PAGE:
What is involved in a gluten challenge?

There are circumstances when perhaps the parents of your patient have already empirically placed their child gluten free without having a small bowel biopsy performed and have found an improvement in their child’s symptoms. This could be due to their child genuinely having coeliac disease. But other possibilities exist, such as wheat intolerance, a problem with FODMAP foods (which commonly have gluten in them). They may have an irritable bowel type syndrome. It could also be co-incidental or there could be a placebo effect.

Normally we would recommend a gluten challenge to definitively diagnose coeliac disease. We would also do HLA DQ2 and 8 testing to determine if they are at genetic risk for coeliac disease, because if they lack the DQ 2 or 8 alleles, then it becomes highly unlikely that they have coeliac disease or will develop it. The DQ2 and 8 testing can be done even if the patient is gluten free. Doing coeliac serology (tTG-IgA or DGP) while they have been off gluten is not useful, unless this has happened within the past few weeks. The planning of a gluten challenge needs to be done in conjunction with discussing it with your paediatric gastroenterologist, so that a date for doing the small bowel biopsy can be tentatively arranged, in order to minimize the duration of gluten exposure.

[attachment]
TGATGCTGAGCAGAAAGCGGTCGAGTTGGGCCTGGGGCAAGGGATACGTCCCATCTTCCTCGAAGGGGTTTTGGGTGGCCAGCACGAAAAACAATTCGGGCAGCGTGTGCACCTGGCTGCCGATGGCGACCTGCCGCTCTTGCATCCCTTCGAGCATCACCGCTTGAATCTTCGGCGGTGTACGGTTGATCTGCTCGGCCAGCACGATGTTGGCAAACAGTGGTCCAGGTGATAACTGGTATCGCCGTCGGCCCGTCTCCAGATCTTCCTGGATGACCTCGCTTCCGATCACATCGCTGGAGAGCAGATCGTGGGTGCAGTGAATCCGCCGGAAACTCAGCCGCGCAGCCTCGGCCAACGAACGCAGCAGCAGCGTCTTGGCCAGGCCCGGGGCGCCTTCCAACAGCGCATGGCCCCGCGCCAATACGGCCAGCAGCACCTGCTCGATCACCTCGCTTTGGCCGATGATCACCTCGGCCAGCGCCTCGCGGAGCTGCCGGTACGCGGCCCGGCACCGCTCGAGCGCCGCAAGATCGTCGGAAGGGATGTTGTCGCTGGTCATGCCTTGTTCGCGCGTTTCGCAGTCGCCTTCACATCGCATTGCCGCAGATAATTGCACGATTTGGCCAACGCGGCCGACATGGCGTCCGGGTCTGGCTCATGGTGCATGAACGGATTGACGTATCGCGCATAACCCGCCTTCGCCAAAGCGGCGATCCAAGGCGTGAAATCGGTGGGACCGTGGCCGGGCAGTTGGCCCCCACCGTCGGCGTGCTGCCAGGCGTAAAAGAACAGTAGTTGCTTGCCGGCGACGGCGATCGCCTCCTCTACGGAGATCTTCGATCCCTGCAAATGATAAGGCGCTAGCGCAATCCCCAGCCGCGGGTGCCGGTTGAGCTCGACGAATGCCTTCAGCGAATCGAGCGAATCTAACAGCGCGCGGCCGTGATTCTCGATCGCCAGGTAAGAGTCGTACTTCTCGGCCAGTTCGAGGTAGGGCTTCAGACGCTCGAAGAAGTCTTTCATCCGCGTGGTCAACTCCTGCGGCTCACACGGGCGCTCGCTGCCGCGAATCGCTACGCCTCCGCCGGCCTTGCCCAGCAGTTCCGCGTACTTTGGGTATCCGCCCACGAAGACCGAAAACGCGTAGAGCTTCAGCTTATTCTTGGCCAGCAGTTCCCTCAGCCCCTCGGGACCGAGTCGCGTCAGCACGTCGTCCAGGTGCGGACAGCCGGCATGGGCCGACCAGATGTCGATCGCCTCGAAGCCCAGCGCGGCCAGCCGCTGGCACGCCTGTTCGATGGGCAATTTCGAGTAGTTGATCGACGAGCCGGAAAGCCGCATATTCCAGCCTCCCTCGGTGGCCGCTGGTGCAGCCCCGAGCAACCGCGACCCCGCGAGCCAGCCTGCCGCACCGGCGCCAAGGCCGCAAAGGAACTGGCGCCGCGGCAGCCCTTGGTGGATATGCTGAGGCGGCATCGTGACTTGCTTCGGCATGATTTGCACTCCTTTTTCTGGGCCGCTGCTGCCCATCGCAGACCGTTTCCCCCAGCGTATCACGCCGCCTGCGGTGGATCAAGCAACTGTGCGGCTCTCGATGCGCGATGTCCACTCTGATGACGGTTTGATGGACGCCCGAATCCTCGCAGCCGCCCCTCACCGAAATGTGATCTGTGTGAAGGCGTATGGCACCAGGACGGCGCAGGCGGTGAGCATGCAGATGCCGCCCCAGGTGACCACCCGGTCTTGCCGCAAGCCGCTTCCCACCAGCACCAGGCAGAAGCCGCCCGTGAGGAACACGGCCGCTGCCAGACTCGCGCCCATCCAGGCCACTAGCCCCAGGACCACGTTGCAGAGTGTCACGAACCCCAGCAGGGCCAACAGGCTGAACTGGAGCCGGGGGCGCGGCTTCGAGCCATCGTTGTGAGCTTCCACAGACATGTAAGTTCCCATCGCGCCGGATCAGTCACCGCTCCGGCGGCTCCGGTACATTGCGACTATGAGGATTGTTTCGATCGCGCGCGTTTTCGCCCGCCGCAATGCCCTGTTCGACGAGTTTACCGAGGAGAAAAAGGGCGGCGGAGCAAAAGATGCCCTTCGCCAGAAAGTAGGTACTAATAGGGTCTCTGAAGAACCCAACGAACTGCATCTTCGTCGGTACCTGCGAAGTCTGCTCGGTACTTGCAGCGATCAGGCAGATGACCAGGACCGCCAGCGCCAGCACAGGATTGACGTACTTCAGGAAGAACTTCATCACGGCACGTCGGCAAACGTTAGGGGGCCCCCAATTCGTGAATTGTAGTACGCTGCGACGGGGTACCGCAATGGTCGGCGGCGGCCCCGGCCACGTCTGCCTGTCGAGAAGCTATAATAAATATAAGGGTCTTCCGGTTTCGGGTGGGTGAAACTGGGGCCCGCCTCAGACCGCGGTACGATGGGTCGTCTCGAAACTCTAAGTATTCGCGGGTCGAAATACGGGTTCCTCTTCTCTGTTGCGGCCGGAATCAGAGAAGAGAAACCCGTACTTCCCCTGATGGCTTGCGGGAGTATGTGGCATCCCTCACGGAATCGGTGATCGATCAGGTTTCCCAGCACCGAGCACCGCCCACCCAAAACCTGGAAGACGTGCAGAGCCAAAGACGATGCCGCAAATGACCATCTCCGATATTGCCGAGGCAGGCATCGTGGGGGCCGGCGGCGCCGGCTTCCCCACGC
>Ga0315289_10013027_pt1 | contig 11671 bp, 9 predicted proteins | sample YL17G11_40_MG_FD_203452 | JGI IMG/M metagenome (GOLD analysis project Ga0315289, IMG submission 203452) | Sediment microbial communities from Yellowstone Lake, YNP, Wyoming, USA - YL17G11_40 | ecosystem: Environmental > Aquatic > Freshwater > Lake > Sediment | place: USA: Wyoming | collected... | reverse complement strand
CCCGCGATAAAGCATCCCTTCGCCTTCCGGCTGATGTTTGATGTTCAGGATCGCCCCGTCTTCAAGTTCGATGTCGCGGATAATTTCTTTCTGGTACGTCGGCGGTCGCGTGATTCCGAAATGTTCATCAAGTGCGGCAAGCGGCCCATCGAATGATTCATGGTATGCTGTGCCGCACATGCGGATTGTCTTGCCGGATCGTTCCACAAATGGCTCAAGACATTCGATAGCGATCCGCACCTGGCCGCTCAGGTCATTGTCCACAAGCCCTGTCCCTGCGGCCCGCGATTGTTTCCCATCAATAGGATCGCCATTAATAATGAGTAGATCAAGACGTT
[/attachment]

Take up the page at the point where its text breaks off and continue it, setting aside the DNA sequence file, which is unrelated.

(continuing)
If the patient shows a positive DQ2 or 8 allele, then they should undergo a gluten challenge. The duration of the challenge varies, but we would generally recommend (in children) 1-3 slices of bread/day or the equivalent, depending on their age, for at least 4 weeks. Sometimes the return of symptoms can be very rapid, but sometimes it can be delayed, and so you would need at least 4 weeks of symptoms before considering a biopsy. Some children are not able to continue with the challenge because their symptoms become too severe, and the challenge has to be stopped after discussion with your gastroenterologist.